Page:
Who Were The Fifteen Greatest Commanders In History? (Podcast)

In this podcast we have a bit of fun suggesting who may be the fifteen greatest military commanders in history.  It is, of course, a highly subjective exercise, and I need not be told how rash the proposal is.  Nevertheless, we persist.  I based the selections on a specific criteria, and this method is discussed in the podcast.  The full list is shown below.  My hope is that this exercise will generate some animated discussion.


Here is the full list.  The names after the top five are not necessarily in strict order of “greatness.”

Genghis Khan (1162-1227)

Alexander the Great (356 B.C.–323 B.C.)

Hannibal (247 B.C.–182 B.C.)

Khalid Ibn al-Walid (A.D. 585-642)

Rodrigo Diaz de Vivar (1043-1099)

Saladin (1137-1193)

Ieyasu Tokugawa (1543-1616)

Frederick the Great (1712-1786)

Napoleon (1769-1821)

Hernan Cortes (1485-1547)

Heinz Guderian (1888-1954)

Ulysses S. Grant (1822-1885)

Tamerlane (1336-1405)

Qin Shi Huang (259 B.C.–210 B.C.)

Shaka Zulu (1787-1828)


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10 thoughts on “Who Were The Fifteen Greatest Commanders In History? (Podcast)

  1. I think Marlborough deserves a mention somewhere. The guy routed time and again what had once been the greatest fighting force of the past century in the French. And what makes it even more remarkable is that he had to deal haggling members of his alliance that tried to hamper and limit him, yet he held the alliance together, so he was a fantastic diplomat and also a superb organizer, and his victories ensured the rise of Britain which would become the most influential nation of the past 250 years.

    And just for thought, I want to mention Joan of Arc. Her career is probably too short to be considered, but there’s no doubt her victories saved France. She had an instinct for morale and new technologies. And obviously in terms of influence, if the French lost their independence the modern world would have been unrecognizable.

    Some people would pick Nobunaga in Japan over Ieyasu. Nobunaga was arguably more innovative with his use of firearms and did the lion’s share of the work in unifying the country, though others would pick Ieyasu. Sekigahara was the most significant victory in unifying Japan. What made you choose him?

    Liked by 2 people

      • Not a criticism my man. Just some food for thought on people that should also be in the conversation, although of those three Marlborough would probably be the only one I’d consider.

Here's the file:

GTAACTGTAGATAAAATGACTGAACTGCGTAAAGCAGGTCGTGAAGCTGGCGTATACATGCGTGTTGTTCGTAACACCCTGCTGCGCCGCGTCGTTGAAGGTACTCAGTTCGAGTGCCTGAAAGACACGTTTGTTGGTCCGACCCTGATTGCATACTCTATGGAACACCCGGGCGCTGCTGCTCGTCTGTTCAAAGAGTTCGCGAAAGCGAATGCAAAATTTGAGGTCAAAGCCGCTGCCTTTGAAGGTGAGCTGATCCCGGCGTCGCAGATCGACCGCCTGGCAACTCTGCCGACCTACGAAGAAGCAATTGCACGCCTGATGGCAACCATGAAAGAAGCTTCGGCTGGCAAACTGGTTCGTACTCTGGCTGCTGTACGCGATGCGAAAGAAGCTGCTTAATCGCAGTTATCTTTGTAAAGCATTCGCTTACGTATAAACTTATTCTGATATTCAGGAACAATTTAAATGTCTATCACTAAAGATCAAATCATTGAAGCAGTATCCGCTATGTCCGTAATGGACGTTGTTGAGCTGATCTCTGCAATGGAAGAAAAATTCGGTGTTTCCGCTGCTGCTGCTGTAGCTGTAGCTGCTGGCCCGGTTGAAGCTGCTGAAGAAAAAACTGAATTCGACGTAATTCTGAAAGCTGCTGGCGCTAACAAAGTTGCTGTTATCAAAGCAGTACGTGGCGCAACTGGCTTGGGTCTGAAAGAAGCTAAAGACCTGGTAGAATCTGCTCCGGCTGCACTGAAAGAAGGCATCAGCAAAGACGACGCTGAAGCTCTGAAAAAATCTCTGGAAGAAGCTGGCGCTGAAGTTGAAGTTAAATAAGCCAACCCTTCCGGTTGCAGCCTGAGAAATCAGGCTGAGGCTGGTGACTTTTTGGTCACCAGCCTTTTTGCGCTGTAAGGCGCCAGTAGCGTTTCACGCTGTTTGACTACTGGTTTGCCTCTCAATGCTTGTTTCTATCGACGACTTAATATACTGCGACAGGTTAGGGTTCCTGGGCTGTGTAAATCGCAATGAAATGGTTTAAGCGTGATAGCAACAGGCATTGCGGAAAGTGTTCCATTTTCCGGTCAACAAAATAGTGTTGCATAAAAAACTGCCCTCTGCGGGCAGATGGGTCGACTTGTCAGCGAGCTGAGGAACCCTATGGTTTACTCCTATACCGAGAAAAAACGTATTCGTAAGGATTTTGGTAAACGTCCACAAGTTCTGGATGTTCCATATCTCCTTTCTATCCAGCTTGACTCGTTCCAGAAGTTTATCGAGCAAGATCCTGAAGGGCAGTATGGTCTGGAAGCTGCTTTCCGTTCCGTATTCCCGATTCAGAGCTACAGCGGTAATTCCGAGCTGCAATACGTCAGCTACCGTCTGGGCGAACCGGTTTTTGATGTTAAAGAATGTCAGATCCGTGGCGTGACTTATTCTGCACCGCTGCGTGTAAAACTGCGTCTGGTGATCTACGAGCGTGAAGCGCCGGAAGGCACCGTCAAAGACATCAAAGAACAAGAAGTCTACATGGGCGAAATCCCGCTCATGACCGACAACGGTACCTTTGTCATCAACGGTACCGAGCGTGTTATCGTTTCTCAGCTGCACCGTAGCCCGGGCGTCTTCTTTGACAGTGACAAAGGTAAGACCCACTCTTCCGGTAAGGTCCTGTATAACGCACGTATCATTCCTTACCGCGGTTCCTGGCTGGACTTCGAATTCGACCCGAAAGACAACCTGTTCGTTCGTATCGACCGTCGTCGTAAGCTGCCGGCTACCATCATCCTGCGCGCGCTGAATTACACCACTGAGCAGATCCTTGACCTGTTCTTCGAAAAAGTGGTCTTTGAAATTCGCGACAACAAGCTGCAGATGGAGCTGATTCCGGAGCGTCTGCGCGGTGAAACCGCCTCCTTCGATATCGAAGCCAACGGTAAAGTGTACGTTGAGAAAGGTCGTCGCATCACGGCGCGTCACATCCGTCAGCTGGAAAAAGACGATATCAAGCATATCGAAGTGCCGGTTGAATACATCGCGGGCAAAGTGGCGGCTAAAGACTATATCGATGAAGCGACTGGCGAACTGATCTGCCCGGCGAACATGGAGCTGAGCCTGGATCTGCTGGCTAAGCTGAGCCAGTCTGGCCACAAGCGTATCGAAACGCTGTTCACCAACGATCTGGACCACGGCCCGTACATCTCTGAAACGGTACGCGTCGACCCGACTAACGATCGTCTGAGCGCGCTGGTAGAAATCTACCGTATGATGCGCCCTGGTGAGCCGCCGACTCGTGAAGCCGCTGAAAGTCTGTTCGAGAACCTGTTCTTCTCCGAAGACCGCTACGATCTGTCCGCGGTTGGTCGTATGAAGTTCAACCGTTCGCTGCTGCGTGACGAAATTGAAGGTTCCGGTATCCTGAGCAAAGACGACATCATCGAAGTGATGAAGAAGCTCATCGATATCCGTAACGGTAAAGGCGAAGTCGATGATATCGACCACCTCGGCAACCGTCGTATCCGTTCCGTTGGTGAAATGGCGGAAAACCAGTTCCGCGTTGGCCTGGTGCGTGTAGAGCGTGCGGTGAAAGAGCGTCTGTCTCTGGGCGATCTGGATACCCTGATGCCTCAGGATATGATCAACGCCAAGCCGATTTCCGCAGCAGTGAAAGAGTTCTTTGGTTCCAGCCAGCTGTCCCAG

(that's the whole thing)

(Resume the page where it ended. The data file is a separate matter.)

Liked by 1 person

      • Thanks for the podcast, always enjoyable. While listening I get the impression these are the 15 most romanticized commanders in history. Why Hannibal but not Scipio Africanus? Napoleon but not Wellington. Marborough mentioned above was never defeated and combined arms as mentioned in the Guderian has been around since Alexander the Great. Interesting choices and extra studying for me on the non Western leader, this is always a fun parlor game, thanks very much for taking the time making the podcast. (I hope some of these of listed in the upcoming book)

        Liked by 1 person

  2. Oh, also, I think I should add that Genghis is extremely influential. In the first place, the Central Asian region in which he campaigned was one of the wealthiest in the world at that time. Then the Mongols crushed it and it arguably still hasn’t recovered.

    The Mongols also opened up the Silk Road much more than it had been previously, giving Europe a stronger taste of Asian goods, so that when those paths were closed off, the Europeans set out to find new ones and open up the Age of Discovery.

    This influence just adds to the argument for his being ranked first.

    Liked by 1 person

  3. You left out Osama bin laden. An evil man to be sure, but look at the damage to the USA he was able to effect with a couple of dozen engineering students. luring us into 2 wars that burn on today, costing us 6 trillion $ we don’t have. causing the usa to squander $trillions more on no value added security measures LIKE DHS and TSA that will continue to bleed our economy in perpetuity. wrecking our financial system to pay for the increased defecit spending on the above wars. Causing the west to pass draconian and hostile security laws like the patriot act against it’s own people. The full effects of his actions are not going to be understood for another 50 years. He changed the world irrevocably with less resources than the typical US army major has at his disposal . none of it is good, and he should live in infamy forever, but Genghis khan was not a nice guy either.


  4. Hello Quintus, thanks for this and your other podcasts and articles. I enjoy your work. Many thoughts are inspiring. From the Interview with Carlo Prater i wrote down: “As long as you don`t touch kids , i won‘t touch you.” Often People today are afraid to say things like this. Therefore it is not surprising that leadership in many areas is weak. Greetings from Bavaria. Maximilian

    Liked by 1 person

  5. I am surprised you did not include Julius Caesar. His achievements in Gaul and in the Civil War earned him a place alongside Alexander and Hannibal as the Ancient World’s finest commanders.


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